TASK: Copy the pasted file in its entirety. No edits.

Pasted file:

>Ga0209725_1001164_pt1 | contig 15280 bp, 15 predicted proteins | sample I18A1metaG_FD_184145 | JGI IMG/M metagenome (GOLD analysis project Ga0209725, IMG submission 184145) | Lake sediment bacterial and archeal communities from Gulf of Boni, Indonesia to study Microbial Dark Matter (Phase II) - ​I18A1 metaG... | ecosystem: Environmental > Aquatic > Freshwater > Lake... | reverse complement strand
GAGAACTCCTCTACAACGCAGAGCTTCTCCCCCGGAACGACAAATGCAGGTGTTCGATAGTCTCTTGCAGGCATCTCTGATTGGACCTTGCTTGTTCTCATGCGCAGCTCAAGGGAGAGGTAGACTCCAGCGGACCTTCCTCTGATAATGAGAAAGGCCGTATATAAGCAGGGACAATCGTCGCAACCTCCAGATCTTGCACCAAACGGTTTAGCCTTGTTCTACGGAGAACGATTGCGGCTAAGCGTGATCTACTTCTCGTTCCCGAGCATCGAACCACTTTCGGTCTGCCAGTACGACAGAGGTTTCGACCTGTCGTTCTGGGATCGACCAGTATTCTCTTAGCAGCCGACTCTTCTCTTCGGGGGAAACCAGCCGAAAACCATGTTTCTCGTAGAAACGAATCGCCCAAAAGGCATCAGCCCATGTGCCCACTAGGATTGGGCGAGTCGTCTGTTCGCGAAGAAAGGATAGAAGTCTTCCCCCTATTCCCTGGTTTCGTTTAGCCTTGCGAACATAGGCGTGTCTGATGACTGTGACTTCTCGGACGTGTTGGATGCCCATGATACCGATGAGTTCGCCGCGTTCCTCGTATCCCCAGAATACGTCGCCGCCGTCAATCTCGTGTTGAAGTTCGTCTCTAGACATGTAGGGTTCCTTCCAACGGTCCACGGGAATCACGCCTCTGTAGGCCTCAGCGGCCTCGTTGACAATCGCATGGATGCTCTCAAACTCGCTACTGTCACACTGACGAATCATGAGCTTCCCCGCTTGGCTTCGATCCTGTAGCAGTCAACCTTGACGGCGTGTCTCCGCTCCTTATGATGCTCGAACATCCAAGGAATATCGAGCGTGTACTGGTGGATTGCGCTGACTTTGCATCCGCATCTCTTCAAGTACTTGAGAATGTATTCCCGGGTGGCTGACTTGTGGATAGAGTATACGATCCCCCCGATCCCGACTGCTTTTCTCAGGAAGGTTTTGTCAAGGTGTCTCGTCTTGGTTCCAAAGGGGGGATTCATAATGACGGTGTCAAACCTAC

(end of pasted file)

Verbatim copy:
>Ga0209725_1001164_pt1 | contig 15280 bp, 15 predicted proteins | sample I18A1metaG_FD_184145 | JGI IMG/M metagenome (GOLD analysis project Ga0209725, IMG submission 184145) | Lake sediment bacterial and archeal communities from Gulf of Boni, Indonesia to study Microbial Dark Matter (Phase II) - ​I18A1 metaG... | ecosystem: Environmental > Aquatic > Freshwater > Lake... | reverse complement strand
GAGAACTCCTCTACAACGCAGAGCTTCTCCCCCGGAACGACAAATGCAGGTGTTCGATAGTCTCTTGCAGGCATCTCTGATTGGACCTTGCTTGTTCTCATGCGCAGCTCAAGGGAGAGGTAGACTCCAGCGGACCTTCCTCTGATAATGAGAAAGGCCGTATATAAGCAGGGACAATCGTCGCAACCTCCAGATCTTGCACCAAACGGTTTAGCCTTGTTCTACGGAGAACGATTGCGGCTAAGCGTGATCTACTTCTCGTTCCCGAGCATCGAACCACTTTCGGTCTGCCAGTACGACAGAGGTTTCGACCTGTCGTTCTGGGATCGACCAGTATTCTCTTAGCAGCCGACTCTTCTCTTCGGGGGAAACCAGCCGAAAACCATGTTTCTCGTAGAAACGAATCGCCCAAAAGGCATCAGCCCATGTGCCCACTAGGATTGGGCGAGTCGTCTGTTCGCGAAGAAAGGATAGAAGTCTTCCCCCTATTCCCTGGTTTCGTTTAGCCTTGCGAACATAGGCGTGTCTGATGACTGTGACTTCTCGGACGTGTTGGATGCCCATGATACCGATGAGTTCGCCGCGTTCCTCGTATCCCCAGAATACGTCGCCGCCGTCAATCTCGTGTTGAAGTTCGTCTCTAGACATGTAGGGTTCCTTCCAACGGTCCACGGGAATCACGCCTCTGTAGGCCTCAGCGGCCTCGTTGACAATCGCATGGATGCTCTCAAACTCGCTACTGTCACACTGACGAATCATGAGCTTCCCCGCTTGGCTTCGATCCTGTAGCAGTCAACCTTGACGGCGTGTCTCCGCTCCTTATGATGCTCGAACATCCAAGGAATATCGAGCGTGTACTGGTGGATTGCGCTGACTTTGCATCCGCATCTCTTCAAGTACTTGAGAATGTATTCCCGGGTGGCTGACTTGTGGATAGAGTATACGATCCCCCCGATCCCGACTGCTTTTCTCAGGAAGGTTTTGTCAAGGTGTCTCGTCTTGGTTCCAAAGGGGGGATTCATAATGACGGTGTCAAACCTAC